Clean Citation Style 002
{ "authors" : [{ "lastname":"Bläsius" , "initial":"T" , "url":"https://hpi.de/friedrich/publications/people/thomasblaesius.html" , "mail":"thomas.blasius(at)hpi.de" }, { "lastname":"Casel" , "initial":"K" , "url":"https://hpi.de/friedrich/publications/people/katrincasel.html" , "mail":"katrin.casel(at)hpi.de" }, { "lastname":"Chauhan" , "initial":"A" , "url":"https://hpi.de/friedrich/publications/people/ankitchauhan.html" , "mail":"ankit.chauhan(at)hpi.de" }, { "lastname":"Doskoč" , "initial":"V" , "url":"https://hpi.de/friedrich/publications/people/vanjadoskoc.html" , "mail":"vanja.doskoc(at)hpi.de" }, { "lastname":"Elijazyfer" , "initial":"Z" , "url":"https://hpi.de/friedrich/people/zienaelijazyfer.html" , "mail":"ziena.elijazyfer(at)hpi.de" }, { "lastname":"Fischbeck" , "initial":"P" , "url":"https://hpi.de/friedrich/publications/people/philippfischbeck.html" , "mail":"philipp.fischbeck(at)hpi.de" }, { "lastname":"Friedrich" , "initial":"T" , "url":"https://hpi.de/friedrich/publications/people/tobiasfriedrich.html" , "mail":"friedrich(at)hpi.de" }, { "lastname":"Göbel" , "initial":"A" , "url":"https://hpi.de/friedrich/publications/people/andreasgoebel.html" , "mail":"andreas.goebel(at)hpi.de" }, { "lastname":"Katzmann" , "initial":"M" , "url":"https://hpi.de/friedrich/publications/people/maximiliankatzmann.html" , "mail":"maximilian.katzmann(at)hpi.de" }, { "lastname":"Kötzing" , "initial":"T" , "url":"https://hpi.de/friedrich/publications/people/timokoetzing.html" , "mail":"timo.koetzing(at)hpi.de" }, { "lastname":"Krejca" , "initial":"M" , "url":"https://hpi.de/friedrich/publications/people/martinkrejca.html" , "mail":"martin.krejca(at)hpi.de" }, { "lastname":"Krohmer" , "initial":"A" , "url":"https://hpi.de/friedrich/publications/people/antonkrohmer.html" , "mail":"none" }, { "lastname":"Lagodzinski" , "initial":"G" , "url":"https://hpi.de/friedrich/publications/people/gregorlagodzinski.html" , "mail":"gregor.lagodzinski(at)hpi.de" }, { "lastname":"Lenzner" , "initial":"P" , "url":"https://hpi.de/friedrich/publications/people/pascallenzner.html" , "mail":"pascal.lenzner(at)hpi.de" }, { "lastname":"Melnichenko" , "initial":"A" , "url":"https://hpi.de/friedrich/publications/people/annamelnichenko.html" , "mail":"anna.melnichenko(at)hpi.de" }, { "lastname":"Molitor" , "initial":"L" , "url":"https://hpi.de/friedrich/publications/people/louisemolitor.html" , "mail":"louise.molitor(at)hpi.de" }, { "lastname":"Neubert" , "initial":"S" , "url":"https://hpi.de/friedrich/publications/people/stefanneubert.html" , "mail":"stefan.neubert(at)hpi.de" }, { "lastname":"Quinzan" , "initial":"F" , "url":"https://hpi.de/friedrich/publications/people/francescoquinzan.html" , "mail":"francesco.quinzan(at)hpi.de" }, { "lastname":"Rizzo" , "initial":"M" , "url":"https://hpi.de/friedrich/publications/people/manuelrizzo.html" , "mail":"manuel.rizzo(at)hpi.de" }, { "lastname":"Rothenberger" , "initial":"R" , "url":"https://hpi.de/friedrich/publications/people/ralfrothenberger.html" , "mail":"ralf.rothenberger(at)hpi.de" }, { "lastname":"Schirneck" , "initial":"M" , "url":"https://hpi.de/friedrich/publications/people/martinschirneck.html" , "mail":"martin.schirneck(at)hpi.de" }, { "lastname":"Seidel" , "initial":"K" , "url":"https://hpi.de/friedrich/publications/people/karenseidel.html" , "mail":"karen.seidel(at)hpi.de" }, { "lastname":"Sutton" , "initial":"A" , "url":"https://hpi.de/friedrich/publications/people/andrewmsutton.html" , "mail":"none" }, { "lastname":"Weyand" , "initial":"C" , "url":"https://hpi.de/friedrich/publications/people/christopherweyand.html" , "mail":"none" }]}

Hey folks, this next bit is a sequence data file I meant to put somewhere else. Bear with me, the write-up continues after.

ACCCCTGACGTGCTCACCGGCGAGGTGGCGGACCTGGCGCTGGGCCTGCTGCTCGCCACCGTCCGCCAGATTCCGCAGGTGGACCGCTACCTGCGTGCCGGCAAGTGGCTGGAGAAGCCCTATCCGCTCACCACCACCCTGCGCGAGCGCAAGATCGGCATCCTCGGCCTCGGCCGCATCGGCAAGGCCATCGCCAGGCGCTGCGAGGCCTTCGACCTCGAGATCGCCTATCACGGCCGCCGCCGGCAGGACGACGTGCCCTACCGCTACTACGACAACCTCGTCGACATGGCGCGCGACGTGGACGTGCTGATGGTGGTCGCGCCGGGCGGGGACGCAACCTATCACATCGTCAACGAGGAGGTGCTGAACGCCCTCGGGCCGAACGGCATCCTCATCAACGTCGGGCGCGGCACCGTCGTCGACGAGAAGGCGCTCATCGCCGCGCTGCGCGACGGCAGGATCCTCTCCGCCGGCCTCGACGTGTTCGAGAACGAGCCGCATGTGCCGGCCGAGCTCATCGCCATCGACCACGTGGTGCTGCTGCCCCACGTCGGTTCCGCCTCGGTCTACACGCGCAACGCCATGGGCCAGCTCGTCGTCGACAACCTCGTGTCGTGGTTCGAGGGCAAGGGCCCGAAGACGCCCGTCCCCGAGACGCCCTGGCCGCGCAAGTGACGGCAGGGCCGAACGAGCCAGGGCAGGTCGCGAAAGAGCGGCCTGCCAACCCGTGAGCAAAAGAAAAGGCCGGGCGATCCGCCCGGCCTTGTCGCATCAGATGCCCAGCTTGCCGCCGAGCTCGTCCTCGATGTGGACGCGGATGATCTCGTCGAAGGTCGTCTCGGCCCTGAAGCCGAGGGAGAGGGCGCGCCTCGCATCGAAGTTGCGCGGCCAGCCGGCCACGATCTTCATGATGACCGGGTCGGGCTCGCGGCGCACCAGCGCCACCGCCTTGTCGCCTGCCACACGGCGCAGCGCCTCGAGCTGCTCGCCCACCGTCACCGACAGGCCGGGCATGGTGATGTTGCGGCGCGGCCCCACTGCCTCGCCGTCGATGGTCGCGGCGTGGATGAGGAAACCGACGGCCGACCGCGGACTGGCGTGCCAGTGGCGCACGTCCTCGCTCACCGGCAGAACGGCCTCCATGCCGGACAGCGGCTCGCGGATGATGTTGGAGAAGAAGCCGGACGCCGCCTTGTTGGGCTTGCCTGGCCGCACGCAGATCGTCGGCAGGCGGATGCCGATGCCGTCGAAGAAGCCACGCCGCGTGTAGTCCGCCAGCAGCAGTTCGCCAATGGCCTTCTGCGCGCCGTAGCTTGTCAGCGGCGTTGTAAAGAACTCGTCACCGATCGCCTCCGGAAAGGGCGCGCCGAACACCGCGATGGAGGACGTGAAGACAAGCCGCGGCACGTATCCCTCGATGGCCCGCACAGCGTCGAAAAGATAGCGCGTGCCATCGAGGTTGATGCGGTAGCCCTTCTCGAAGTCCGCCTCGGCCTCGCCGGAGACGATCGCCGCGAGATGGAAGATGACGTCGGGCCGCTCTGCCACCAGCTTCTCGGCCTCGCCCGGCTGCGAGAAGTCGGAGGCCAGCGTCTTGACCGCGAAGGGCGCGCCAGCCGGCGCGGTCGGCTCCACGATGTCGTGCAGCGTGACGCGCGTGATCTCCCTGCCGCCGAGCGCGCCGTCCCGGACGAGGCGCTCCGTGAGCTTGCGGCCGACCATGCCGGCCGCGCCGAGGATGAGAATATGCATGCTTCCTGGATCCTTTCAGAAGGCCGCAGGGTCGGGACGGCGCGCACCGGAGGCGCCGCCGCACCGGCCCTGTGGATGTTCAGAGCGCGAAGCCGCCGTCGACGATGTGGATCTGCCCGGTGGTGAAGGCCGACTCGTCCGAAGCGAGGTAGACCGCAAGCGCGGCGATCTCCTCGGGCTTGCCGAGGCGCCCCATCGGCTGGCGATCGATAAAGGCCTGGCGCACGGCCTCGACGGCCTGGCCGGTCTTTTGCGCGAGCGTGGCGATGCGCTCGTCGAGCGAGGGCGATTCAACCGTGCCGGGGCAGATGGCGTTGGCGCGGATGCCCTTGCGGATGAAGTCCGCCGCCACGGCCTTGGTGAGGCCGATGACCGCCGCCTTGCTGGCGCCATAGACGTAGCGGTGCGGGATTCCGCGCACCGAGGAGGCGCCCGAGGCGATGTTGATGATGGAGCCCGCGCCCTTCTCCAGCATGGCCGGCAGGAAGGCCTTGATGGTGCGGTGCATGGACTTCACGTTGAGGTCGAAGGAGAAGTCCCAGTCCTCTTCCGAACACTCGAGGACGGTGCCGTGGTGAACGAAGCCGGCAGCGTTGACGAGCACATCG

Bläsius, Thomas; Friedrich, Tobias; Katzmann, Maximilian; Meyer, Ulrich; Penschuck, Manuel; Weyand, Christopher Efficiently Generating Geometric Inhomogeneous and Hyperbolic Random Graphs. European Symposium on Algorithms (ESA) 2019: 21:221:14
EATCS Best Paper Award
Hyperbolic random graphs (HRG) and geometric inhomogeneous random graphs (GIRG) are two similar generative network models that were designed to resemble complex real world networks. In particular, they have a powerlaw degree distribution with controllable exponent \(\beta\), and high clustering that can be controlled via the temperature \(T\). We present the first implementation of an efficient GIRG generator running in expected linear time. Besides varying temperatures, it also supports underlying geometries of higher dimensions. It is capable of generating graphs with ten million edges in under a second on commodity hardware. The algorithm can be adapted to HRGs. Our resulting implementation is the fastest sequential HRG generator, despite the fact that we support nonzero temperatures. Though nonzero temperatures are crucial for many applications, most existing generators are restricted to \(T = 0\). We also support parallelization, although this is not the focus of this paper. Moreover, we note that our generators draw from the correct probability distribution, i.e., they involve no approximation. Besides the generators themselves, we also provide an efficient algorithm to determine the nontrivial dependency between the average degree of the resulting graph and the input parameters of the GIRG model. This makes it possible to specify \(\bar{d}\) as input and obtain a graph with expected average degree \(\bar{d}\). Moreover, we investigate the differences between HRGs and GIRGs, shedding new light on the nature of the relation between the two models. Although HRGs represent, in a certain sense, a special case of the GIRG model, we find that a straightforward inclusion does not hold in practice. However, the difference is negligible for most use cases.